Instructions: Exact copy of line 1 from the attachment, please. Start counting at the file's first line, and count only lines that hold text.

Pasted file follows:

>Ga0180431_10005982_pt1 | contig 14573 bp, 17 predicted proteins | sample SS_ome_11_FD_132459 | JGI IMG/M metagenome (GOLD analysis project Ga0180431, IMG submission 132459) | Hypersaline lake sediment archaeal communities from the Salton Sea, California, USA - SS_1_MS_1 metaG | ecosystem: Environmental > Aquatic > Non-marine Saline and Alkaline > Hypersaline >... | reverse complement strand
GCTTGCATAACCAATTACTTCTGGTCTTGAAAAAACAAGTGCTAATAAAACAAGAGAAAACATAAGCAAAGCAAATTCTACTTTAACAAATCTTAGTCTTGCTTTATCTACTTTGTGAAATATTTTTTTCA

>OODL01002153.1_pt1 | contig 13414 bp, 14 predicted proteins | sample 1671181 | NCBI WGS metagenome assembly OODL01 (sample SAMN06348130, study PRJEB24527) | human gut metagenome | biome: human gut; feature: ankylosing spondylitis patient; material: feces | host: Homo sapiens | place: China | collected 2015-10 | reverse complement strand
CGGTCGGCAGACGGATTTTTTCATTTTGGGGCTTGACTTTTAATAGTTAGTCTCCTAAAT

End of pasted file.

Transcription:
>Ga0180431_10005982_pt1 | contig 14573 bp, 17 predicted proteins | sample SS_ome_11_FD_132459 | JGI IMG/M metagenome (GOLD analysis project Ga0180431, IMG submission 132459) | Hypersaline lake sediment archaeal communities from the Salton Sea, California, USA - SS_1_MS_1 metaG | ecosystem: Environmental > Aquatic > Non-marine Saline and Alkaline > Hypersaline >... | reverse complement strand